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Sunday, January 18, 2009

Masking a Yellow & Blue Flower

Where I live, a deep cold sets in every now and then (Ottawa the coldest capitol in the world). The one good point about –33 degrees is that it doesn’t matter whether it’s in C or F. It’s the same and it’s very cold.

This week I thought I would take a review of some of my sunnier and warmer images and I had one subject in mind. While on route through the hard drive folders, I came across an image that for some surprising reason has always peaked my interest but as yet never experienced any playful adjustments. What better is there to do on such a cold day.


Part of the interest with this image was that I thought I could create more colour contrast between the yellower parts of the flowers and the yellow-green and darker lower parts of the flowers. Another appeal was from my previous article Winter Fog – Great Photography Weather , which looked at creating masks. Sometimes it’s just fun to play.

I thought with just the right mask I could add more blue and cooler tones to the under world and with the very yellow flower heads I could make them warmer (orange) and increase the contrast of the softer petals.


For the blue changes I duplicated the layer and used LAB mode to adjust both the blue and green channels and then converted back to RGB mode.

Initially I tired using the same techniques as last time but as you can see from the original camera image below there is really only varying tones of lime colors and the copy/paste and fade to screen or multiply didn’t give me the right separation for a mask.


Another Method to find a Mask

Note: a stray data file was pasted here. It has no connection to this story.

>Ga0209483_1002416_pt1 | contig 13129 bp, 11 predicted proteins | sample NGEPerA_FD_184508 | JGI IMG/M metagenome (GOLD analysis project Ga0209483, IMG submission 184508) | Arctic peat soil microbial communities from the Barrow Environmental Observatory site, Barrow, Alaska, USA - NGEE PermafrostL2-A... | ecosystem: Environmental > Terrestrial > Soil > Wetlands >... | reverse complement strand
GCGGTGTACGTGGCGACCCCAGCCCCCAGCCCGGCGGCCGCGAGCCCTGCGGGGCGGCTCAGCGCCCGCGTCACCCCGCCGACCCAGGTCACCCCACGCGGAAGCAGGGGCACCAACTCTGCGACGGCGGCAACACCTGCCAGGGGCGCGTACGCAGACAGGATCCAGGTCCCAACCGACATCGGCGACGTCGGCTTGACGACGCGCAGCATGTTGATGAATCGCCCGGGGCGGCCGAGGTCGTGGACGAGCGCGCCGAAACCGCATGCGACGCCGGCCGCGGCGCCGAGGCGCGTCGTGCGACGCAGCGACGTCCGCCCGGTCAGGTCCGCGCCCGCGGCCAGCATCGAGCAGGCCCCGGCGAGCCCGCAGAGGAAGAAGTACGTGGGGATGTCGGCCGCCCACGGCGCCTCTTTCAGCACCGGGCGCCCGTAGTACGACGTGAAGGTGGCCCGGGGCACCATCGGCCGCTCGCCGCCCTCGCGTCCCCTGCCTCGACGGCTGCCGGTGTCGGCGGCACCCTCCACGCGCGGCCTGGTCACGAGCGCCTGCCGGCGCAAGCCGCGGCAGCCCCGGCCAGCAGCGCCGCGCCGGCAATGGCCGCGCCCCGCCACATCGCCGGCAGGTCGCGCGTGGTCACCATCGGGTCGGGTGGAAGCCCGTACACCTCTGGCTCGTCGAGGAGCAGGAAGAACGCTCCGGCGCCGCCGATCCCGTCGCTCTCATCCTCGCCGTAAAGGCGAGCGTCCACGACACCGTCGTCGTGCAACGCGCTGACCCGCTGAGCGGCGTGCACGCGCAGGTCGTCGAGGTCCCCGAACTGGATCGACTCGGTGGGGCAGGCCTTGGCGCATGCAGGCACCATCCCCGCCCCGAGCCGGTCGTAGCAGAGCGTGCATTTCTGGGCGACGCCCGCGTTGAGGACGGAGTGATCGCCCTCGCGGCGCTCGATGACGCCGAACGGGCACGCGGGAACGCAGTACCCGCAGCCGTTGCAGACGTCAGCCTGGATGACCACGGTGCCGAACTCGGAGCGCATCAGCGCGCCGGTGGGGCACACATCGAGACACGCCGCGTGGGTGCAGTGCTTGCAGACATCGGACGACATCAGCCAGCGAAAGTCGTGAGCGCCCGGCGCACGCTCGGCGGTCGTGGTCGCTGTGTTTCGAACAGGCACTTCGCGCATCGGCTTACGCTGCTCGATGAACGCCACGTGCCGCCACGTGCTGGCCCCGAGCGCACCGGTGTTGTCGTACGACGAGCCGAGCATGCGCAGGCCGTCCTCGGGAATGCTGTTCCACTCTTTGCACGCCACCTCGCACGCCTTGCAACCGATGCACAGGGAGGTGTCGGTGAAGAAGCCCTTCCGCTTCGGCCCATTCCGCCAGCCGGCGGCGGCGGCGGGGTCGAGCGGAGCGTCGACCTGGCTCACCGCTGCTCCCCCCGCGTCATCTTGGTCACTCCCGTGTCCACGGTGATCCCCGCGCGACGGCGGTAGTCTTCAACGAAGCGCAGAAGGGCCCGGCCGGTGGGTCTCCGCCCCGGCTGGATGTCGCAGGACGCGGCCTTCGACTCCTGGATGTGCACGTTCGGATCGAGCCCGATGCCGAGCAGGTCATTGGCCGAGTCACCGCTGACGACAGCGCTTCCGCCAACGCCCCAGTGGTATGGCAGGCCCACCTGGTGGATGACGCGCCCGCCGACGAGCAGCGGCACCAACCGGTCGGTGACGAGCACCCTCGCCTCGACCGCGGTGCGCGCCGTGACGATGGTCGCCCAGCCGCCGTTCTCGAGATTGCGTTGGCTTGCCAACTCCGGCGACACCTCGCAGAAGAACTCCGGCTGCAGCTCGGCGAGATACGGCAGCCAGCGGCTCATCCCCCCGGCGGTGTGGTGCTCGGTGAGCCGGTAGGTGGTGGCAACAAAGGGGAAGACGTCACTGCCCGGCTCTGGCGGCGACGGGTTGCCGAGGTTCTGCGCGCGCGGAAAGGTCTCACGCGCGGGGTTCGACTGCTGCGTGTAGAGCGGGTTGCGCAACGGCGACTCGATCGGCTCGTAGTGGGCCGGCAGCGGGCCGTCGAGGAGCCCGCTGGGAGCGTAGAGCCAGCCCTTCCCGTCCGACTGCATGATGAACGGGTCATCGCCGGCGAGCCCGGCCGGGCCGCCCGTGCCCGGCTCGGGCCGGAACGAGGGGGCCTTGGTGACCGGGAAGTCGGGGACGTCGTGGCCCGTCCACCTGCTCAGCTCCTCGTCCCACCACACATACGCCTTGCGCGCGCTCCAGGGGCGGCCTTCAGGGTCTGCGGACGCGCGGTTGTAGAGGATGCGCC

It hadn’t occurred to me before and maybe some of you are already using this method, but in camera RAW with the temp adjustment and the curves and B&W adjustment I should be able to create a good mask. A Photoshop layer can also be created with the adjustment layers but I find the color temp along with the 2 extra colours available in the RAW adjustments that this is better than a Hue/Sat and a B&W layer.


It was easy to create 4 similar but slightly different masks, as I wasn’t sure which would work best for the changes I was going to make.


Top Left
Standard B&W RAW setting
I just set the HSL / Grayscale tab to convert to grayscale’ and a slight yellow increase and then imported the image through ‘the ‘Place’ function in Adobe Bridge.

Top Right
Hue and Sat B&W
I increased the yellow and orange and decreased the green and blue channels.

above image is 1200x800

Bottom Left
In this version I maxed out the orange and red and left the yellow at 70%, the rest remained the same. This mask was for parts that were more pure yellow less green or cool tones.

Bottom Right
H&S Curves B&W
In this version I used the Curves Tab in RAW for radical adjustments to create more of a true mask. The other settings being set as before.

The 2 bottom masks seemed useful and with a slight bit of cleaning up these would work as masks.

The blue leaves and the darker greens were created in LAB on one layer and masked in. On other layers, curves and hues with mask were used to increase warm colours and contrast of these parts.




I often use the ‘Difference’ mode on some layers as image file is being created. You never know what strange beauties will emerge. The blue flower version was created by using several layers and the mask above played with blend mode. I then used a hue-sat adjustment layer on the left image to change the hue of the blue flowers to red flowers.

You may wonder why and sometimes I do also, but I do find a certain charm in their abstractness developed from a photo image.


Niels Henriksen

3 comments:

Anita Jesse said...

Another wonderful post. Wow. Thank you for sharing your techniques. I hadn't thought of creating masks in ACR and one brief experiment showed me how right you are. Thanks!

Jack Cabbage said...

Nice step-by-step.

nielsp said...

Anita and Jack:

Thanks for your kind words. The feedback I receive helps me to better understand what the readers of this blog enjoy and gives feedback on more articles to include in the future.

Niels

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